By: Luis Andres Henao
Argentina's western province of Mendoza plans to issue about $250 million in new debt on global markets in 2012 for the first time in 15 years, Mendoza's economy minister said on Friday.
The bond issue, however, will be possible only if yields do not surpass the 11 percent rate that Buenos Aires, the country's largest district, fetched last year.
"It will be for a minimum of $250 million," provincial Economy Minister Marcelo Costa, told Reuters, adding that the bond issue would be used to finance infrastructure projects.
Mendoza is best known for its prized Malbec vines that grow beneath Andean peaks in the province that produces 90 percent of the South American country's wine.
But the province is also blessed with rich mining and oil resources and is expected to receive $300 million from oil royalties this year.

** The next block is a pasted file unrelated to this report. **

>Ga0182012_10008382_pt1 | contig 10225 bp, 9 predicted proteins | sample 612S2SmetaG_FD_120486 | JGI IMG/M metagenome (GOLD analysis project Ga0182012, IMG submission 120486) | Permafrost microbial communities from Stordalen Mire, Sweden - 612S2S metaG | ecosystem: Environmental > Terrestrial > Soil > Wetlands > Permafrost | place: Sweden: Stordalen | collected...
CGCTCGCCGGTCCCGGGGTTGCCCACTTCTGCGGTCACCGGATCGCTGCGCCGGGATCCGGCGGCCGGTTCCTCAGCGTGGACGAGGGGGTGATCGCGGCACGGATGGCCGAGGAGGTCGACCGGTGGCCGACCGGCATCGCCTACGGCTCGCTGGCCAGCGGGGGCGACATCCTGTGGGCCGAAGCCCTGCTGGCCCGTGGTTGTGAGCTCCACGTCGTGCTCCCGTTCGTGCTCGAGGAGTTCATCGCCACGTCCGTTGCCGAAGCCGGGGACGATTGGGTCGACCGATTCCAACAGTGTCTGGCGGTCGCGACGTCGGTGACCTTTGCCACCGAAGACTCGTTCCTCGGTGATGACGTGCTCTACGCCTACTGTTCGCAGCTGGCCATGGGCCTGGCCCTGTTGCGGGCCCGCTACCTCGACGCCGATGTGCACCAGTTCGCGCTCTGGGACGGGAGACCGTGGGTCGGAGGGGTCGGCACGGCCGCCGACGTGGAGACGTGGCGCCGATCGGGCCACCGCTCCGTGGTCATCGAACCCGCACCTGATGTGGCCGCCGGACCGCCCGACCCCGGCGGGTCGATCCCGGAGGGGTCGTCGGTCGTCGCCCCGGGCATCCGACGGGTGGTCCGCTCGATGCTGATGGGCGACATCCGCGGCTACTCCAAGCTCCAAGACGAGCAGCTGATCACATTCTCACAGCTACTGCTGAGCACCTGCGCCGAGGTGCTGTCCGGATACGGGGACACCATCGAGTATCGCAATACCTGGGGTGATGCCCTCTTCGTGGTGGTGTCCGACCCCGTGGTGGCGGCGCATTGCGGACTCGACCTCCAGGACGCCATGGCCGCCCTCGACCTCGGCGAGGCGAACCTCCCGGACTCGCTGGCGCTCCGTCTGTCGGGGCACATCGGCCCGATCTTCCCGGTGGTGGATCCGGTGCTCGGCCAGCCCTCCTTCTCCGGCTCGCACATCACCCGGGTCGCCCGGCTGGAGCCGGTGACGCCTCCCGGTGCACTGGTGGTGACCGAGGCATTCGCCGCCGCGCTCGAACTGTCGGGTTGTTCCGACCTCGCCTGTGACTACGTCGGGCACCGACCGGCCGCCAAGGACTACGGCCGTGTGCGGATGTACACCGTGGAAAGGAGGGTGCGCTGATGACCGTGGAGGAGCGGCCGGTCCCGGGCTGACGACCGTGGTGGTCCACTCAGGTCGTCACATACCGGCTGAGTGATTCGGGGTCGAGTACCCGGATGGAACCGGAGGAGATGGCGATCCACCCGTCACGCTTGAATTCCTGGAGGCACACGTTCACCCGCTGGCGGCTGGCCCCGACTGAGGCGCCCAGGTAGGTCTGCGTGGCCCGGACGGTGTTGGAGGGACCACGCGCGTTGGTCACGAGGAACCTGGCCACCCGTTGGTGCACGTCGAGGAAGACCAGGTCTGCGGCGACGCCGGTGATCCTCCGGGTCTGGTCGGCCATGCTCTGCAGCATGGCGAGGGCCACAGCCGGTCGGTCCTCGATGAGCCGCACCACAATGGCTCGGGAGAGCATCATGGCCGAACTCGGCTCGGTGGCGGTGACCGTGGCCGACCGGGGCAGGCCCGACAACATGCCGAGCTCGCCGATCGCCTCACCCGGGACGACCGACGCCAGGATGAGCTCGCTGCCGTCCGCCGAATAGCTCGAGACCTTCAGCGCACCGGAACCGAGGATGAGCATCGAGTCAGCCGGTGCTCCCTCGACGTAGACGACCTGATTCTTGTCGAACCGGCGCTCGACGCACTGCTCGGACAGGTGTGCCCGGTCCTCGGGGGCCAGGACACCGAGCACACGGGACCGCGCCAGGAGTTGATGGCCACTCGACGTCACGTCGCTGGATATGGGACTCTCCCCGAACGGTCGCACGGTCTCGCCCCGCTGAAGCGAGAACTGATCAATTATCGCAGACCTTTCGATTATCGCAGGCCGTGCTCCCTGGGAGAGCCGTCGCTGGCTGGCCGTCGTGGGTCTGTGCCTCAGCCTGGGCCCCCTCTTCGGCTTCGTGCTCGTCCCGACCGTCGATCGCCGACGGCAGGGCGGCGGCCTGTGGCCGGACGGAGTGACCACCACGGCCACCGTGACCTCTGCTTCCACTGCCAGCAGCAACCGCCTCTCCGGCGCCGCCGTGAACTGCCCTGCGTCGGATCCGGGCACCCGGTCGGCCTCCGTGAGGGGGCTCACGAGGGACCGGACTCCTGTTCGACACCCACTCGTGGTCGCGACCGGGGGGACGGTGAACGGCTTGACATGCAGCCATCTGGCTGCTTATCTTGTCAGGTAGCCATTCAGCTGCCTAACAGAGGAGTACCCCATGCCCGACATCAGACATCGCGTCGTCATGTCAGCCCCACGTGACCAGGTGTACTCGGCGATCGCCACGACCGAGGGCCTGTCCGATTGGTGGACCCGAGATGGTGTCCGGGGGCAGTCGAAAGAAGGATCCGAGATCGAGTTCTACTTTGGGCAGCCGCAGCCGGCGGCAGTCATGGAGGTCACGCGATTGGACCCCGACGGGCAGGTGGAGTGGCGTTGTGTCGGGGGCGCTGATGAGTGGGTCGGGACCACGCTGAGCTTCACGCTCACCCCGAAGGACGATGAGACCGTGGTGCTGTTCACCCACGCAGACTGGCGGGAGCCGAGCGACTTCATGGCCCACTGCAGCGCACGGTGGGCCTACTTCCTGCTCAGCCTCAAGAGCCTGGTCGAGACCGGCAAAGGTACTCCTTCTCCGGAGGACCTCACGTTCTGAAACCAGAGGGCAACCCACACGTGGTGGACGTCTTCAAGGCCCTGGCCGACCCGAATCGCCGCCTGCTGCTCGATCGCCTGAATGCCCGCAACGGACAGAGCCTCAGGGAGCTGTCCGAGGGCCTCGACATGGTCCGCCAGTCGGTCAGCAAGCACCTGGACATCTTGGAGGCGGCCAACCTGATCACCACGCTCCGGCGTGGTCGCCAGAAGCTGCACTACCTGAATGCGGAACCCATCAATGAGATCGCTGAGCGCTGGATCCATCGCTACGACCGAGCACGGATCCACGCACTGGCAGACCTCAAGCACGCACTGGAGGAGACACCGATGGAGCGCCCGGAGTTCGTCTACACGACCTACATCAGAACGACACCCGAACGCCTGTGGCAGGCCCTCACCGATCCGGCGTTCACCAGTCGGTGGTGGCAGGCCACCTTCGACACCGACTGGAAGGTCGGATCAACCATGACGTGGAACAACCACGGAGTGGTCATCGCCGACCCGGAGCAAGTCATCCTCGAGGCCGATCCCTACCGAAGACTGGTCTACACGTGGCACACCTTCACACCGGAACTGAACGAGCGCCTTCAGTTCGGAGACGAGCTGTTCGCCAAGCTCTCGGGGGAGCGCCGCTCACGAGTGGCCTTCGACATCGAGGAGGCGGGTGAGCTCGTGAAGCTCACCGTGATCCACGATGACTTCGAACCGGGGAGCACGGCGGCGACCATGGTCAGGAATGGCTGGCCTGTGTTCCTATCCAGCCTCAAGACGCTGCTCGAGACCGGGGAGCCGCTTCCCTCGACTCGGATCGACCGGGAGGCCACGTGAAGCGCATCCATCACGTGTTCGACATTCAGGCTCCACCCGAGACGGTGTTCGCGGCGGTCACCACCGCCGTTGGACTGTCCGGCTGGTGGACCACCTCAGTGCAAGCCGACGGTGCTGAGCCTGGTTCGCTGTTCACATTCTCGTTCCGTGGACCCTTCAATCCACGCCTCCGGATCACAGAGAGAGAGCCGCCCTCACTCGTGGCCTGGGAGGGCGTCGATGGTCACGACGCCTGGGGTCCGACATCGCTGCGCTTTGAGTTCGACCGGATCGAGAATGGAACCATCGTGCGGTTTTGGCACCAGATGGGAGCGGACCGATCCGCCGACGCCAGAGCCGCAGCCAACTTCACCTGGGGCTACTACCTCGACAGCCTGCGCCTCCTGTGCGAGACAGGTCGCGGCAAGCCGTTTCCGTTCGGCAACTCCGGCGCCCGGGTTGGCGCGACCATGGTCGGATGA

Costa said he will meet with bankers in the United States next week to look at details of the paper and he hopes it will be a 15 year bond.
"Next week, we will figure out whether we will use the oil royalties as a warranty ... or any other warranty," Costa said in a telephone interview.
The last time that Mendoza tapped global markets was in 1997 went it sold 10-year Aconcagua bonds for $250 million at a 10 percent yield.
Argentina's government has not tapped international credit markets since staging an estimated $100 billion sovereign default in 2002, partly because lawsuits by bondholders threaten to foil any new issue.
President Cristina Fernandez has worked to reduce the country's debt burden and its exposure to financial markets. Her government has borrowed heavily from state agencies and used foreign currency reserves to repay private creditors.
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